Levallorphan (INN, BAN) (brand names Lorfan, Naloxifan, Naloxiphan), also known as levallorphan tartrate (USAN), is an opioid modulator of the morphinan family used as an opioid analgesic and opioid antagonist/antidote. It acts as an antagonist of the μ-opioid receptor (MOR) and as an agonist of the κ-opioid receptor (KOR), and as a result, blocks the effects of stronger agents with greater intrinsic activity such as morphine whilst simultaneously producing analgesia. Levallorphan was formerly widely used in general anesthesia, mainly to reverse the respiratory depression produced by opioid analgesics and barbiturates used for induction of surgical anaesthesia whilst maintaining a degree of analgesia (via KOR agonism).
Ethylmorphine (76-58-4)  
Dionine  ·  Ethylmorphine, (5alpha,6beta)-Isomer  ·  Ethylmorphine Hydrochloride, (5alpha,6alpha)-Isomer
Ethylmorphine (also known as codethyline, dionine, and ethyl morphine) is an opioid analgesic and antitussive.
Alphaprodin (468-59-7, 77-20-3)  
Alphaprodine  ·  Nisentil  ·  Alphaprodine Hydrochloride
Prodine (trade names Prisilidine and Nisentil) is an opioid analgesic that is an analog of pethidine (meperidine). It was developed in Germany in the late 1940s. Several 1-alkyl-4-phenyl-4-acyloxypiperidines have been prepared and found to possess significant analgesic action.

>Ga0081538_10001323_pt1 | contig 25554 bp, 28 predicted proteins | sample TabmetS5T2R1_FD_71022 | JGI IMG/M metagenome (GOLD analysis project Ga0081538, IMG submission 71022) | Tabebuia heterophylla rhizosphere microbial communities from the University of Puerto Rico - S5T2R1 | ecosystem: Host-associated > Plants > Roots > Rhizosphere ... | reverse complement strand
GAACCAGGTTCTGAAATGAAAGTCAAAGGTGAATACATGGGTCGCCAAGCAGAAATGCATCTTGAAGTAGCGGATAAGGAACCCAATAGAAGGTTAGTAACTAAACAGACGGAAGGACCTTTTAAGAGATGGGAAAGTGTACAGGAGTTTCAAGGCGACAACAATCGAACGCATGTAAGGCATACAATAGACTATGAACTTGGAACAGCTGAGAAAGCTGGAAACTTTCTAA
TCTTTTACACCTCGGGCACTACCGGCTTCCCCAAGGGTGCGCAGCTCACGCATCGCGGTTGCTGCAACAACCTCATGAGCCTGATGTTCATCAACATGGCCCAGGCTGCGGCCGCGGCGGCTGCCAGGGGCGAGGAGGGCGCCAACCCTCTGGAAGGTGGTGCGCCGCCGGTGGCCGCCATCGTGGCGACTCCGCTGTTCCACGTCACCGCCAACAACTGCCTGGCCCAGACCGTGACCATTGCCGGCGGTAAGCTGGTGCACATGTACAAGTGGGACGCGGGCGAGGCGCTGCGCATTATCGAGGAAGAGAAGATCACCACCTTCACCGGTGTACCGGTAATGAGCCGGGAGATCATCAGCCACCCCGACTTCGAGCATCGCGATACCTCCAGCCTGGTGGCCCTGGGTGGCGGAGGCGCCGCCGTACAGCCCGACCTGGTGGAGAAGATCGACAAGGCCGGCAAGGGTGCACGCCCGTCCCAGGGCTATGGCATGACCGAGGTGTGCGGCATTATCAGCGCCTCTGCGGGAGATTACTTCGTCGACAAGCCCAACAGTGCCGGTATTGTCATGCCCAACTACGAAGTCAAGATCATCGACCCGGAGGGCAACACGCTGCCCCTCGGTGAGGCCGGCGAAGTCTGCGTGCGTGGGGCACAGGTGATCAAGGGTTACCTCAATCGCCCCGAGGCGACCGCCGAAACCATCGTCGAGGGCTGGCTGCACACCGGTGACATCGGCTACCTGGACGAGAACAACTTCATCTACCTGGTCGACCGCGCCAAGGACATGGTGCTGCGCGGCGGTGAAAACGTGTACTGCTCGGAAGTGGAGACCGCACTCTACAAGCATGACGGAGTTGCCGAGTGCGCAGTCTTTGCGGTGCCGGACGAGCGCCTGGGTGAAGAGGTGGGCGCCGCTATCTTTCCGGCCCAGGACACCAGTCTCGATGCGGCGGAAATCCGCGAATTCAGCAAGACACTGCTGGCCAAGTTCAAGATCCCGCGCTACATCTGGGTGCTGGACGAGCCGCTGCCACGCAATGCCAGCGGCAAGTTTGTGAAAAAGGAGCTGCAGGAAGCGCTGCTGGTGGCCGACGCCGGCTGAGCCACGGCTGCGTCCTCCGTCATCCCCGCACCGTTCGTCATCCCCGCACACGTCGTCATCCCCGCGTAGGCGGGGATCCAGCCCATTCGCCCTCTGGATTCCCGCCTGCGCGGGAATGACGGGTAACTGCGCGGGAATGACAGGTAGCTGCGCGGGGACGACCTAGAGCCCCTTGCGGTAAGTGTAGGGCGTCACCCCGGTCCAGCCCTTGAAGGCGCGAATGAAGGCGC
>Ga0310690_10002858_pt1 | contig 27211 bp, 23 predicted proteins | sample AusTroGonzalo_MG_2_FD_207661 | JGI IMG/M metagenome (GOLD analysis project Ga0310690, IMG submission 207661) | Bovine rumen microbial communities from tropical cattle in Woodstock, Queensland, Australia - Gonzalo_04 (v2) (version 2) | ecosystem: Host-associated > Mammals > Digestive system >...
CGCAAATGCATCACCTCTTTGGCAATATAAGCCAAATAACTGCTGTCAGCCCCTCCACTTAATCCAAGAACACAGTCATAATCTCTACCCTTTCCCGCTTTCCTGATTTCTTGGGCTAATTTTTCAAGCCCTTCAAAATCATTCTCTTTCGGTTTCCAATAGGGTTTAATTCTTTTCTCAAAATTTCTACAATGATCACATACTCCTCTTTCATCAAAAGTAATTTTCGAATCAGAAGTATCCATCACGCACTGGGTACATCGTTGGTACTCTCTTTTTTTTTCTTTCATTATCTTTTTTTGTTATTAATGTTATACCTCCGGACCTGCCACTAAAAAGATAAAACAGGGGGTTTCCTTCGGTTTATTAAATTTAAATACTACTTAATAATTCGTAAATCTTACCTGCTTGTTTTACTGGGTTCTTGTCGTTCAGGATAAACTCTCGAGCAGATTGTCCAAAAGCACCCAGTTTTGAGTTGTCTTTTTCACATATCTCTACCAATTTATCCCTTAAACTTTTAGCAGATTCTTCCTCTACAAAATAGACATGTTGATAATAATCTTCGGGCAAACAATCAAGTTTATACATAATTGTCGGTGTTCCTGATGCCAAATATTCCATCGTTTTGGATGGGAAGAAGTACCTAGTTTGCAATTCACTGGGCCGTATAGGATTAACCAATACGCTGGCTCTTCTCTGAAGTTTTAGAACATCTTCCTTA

ALPHAPRODINE (77-20-3)  
Nisentil  ·  Alphaprodine Hydrochloride  ·  Prodine
Prodine (trade names Prisilidine and Nisentil) is an opioid analgesic that is an analog of pethidine (meperidine). It was developed in Germany in the late 1940s. Several 1-alkyl-4-phenyl-4-acyloxypiperidines have been prepared and found to possess significant analgesic action.
Dihydromorphine (1421-28-9, 509-60-4)  
Paramorfan  ·  Paramorphan
Levopropoxyphene (2338-37-6)  
Levopropoxyphene is an antitussive. It is an optical isomer of dextropropoxyphene. The racemic mixture is called propoxyphene.
DIHYDROCODEINE (125-28-0)  
dihydrocodeine bitartrate  ·  Paracodin  ·  DF 118
Dihydrocodeine is a semi-synthetic opioid analgesic prescribed for pain or severe dyspnea, or as an antitussive, either alone or compounded with paracetamol (as in co-dydramol) or aspirin. It was developed in Germany in 1908 and first marketed in 1911. Commonly available as tablets, solutions, elixirs, and other oral forms, dihydrocodeine is also available in some countries as an injectable solution for deep subcutaneous and intra-muscular administration.
Difenoxin (28782-42-5, 35607-36-4)  
diphenoxylic acid  ·  difenoxin hydrochloride  ·  difenoxin hydrochloride, 14C-labeled